Tag Archives: The Virginia House-wife

A New Treasure

New Treasure 001

 

I do enjoy old books, especially cookbooks, so you can imagine how pleased I was to find The Virginia House-wife by Mary Randolph on a Friends of Library sale shelf, waiting to go home with me.  This little gem includes a facsimile of the first edition of Mary’s cookbook as published in 1824, with supplemental material from the 1825 and 1826 editions.  Historical notes and commentary by Karen Hess, a culinary historian, which is extremely useful.  Being particularly interested in English history, it is fascinating to see recipes typical to 17th and 18th century English cookbooks still in use.  Even more fascinating is seeing these recipes amended and adapted based on other culinary influences (French, African Creole, etc.) and ingredients available in the colonies as well as typically English ingredients.  An interesting note is the number of vegetables for which she has recipes.  Her recipes are organized by food type (i.e. Port, Bee, Vegetables, etc.) so her book is fairly easy to find one’s way around.  One rather confusing matter is the inclusion of grains, fruits, desserts and mixed dishes in with vegetables, but the index at the front is very clear so they are easy enough to find.  At the end is a section entitled “Dishes for Lent,” making it simple for cooks to find inspiration on what to cook during this religious season of year.  This is a delightful little book, and one I will enjoy using as a reference.  I may even attempt one or two of Mary’s recipe’s.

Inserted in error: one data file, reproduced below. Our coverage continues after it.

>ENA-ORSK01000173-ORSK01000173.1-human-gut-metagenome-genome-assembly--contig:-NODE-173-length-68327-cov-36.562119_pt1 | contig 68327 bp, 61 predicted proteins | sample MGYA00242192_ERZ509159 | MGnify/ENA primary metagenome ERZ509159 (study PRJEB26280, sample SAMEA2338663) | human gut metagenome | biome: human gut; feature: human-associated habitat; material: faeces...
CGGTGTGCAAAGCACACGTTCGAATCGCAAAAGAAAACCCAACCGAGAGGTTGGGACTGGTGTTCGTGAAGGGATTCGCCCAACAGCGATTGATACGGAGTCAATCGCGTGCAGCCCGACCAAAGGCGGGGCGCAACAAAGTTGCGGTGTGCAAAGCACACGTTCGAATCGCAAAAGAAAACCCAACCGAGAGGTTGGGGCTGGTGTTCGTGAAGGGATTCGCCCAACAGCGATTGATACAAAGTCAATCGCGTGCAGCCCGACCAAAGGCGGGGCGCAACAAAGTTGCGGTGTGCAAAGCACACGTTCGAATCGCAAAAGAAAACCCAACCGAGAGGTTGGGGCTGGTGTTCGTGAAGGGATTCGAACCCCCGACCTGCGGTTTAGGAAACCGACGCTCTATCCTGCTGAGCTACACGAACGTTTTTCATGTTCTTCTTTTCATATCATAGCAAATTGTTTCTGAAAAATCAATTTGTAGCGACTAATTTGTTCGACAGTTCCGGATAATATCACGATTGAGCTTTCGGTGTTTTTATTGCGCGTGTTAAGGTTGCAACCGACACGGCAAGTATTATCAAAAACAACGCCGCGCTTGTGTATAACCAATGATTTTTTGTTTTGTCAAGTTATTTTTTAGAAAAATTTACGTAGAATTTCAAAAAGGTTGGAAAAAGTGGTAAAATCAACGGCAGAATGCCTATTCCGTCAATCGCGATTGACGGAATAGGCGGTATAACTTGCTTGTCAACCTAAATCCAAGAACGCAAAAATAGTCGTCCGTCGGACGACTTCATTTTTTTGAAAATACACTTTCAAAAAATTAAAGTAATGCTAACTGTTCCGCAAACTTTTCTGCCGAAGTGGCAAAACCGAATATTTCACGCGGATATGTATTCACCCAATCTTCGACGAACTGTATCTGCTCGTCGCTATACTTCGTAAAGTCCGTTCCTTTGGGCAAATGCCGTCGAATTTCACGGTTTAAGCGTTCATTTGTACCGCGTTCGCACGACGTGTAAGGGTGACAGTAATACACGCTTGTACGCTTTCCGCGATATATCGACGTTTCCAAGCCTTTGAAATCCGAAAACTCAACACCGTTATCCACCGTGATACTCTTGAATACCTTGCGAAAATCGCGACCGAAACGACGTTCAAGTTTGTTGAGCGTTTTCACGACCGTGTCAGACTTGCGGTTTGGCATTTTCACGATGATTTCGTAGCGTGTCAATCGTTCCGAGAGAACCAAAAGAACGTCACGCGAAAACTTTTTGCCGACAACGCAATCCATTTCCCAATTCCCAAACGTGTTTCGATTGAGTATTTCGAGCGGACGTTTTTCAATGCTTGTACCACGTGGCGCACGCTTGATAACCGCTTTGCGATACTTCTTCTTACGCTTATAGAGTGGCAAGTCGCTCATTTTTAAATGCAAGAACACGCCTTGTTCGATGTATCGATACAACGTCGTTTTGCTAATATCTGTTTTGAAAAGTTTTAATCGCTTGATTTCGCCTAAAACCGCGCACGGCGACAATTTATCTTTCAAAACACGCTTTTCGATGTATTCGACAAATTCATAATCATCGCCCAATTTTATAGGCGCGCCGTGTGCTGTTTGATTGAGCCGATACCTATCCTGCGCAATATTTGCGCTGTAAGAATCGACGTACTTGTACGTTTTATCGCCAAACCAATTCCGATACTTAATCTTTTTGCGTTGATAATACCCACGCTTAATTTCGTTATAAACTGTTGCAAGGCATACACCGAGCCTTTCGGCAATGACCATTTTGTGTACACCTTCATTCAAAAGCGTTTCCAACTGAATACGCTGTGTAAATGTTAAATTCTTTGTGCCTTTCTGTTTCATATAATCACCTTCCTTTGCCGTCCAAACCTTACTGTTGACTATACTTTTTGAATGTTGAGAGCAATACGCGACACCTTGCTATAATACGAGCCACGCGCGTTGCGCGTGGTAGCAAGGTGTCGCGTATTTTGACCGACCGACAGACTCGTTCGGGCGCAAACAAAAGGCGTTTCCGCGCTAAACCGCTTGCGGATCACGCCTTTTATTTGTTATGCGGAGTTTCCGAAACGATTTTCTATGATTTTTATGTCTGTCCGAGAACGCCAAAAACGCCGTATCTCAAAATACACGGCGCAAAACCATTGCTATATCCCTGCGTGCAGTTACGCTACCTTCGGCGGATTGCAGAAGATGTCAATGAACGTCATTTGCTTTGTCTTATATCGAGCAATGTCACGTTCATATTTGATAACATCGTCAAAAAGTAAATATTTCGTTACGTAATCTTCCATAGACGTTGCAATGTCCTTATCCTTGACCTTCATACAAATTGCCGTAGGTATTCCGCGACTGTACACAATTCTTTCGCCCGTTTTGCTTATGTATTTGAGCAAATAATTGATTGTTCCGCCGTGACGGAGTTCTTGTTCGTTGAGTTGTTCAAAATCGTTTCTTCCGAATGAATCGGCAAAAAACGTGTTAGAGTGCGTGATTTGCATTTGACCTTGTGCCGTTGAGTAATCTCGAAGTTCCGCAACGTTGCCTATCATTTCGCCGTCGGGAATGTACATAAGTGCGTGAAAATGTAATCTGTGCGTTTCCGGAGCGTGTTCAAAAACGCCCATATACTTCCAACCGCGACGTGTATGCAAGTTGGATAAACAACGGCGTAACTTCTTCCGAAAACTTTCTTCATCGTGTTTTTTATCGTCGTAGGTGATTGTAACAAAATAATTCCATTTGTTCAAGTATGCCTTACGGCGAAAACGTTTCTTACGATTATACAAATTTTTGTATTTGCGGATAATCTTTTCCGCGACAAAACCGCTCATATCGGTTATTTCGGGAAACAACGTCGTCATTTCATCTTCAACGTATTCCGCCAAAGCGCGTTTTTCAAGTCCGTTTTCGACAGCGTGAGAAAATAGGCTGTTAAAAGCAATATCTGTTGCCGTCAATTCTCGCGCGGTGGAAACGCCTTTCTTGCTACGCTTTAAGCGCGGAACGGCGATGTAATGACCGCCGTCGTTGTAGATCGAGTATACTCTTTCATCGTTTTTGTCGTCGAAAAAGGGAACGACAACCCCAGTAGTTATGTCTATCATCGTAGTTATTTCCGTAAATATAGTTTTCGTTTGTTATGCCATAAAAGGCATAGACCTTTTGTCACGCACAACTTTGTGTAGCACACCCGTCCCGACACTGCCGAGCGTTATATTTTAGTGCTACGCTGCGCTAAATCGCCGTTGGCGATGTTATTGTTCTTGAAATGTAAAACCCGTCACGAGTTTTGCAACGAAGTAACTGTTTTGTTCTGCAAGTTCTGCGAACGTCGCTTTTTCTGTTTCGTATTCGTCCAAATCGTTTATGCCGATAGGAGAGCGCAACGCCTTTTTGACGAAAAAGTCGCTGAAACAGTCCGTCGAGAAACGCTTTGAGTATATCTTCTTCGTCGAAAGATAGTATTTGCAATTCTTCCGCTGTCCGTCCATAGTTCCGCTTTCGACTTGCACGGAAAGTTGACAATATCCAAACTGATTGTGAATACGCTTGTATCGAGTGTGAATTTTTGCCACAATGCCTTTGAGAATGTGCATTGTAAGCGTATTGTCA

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Filed under Cooking, English colonies, Old books, recipes, Special treasures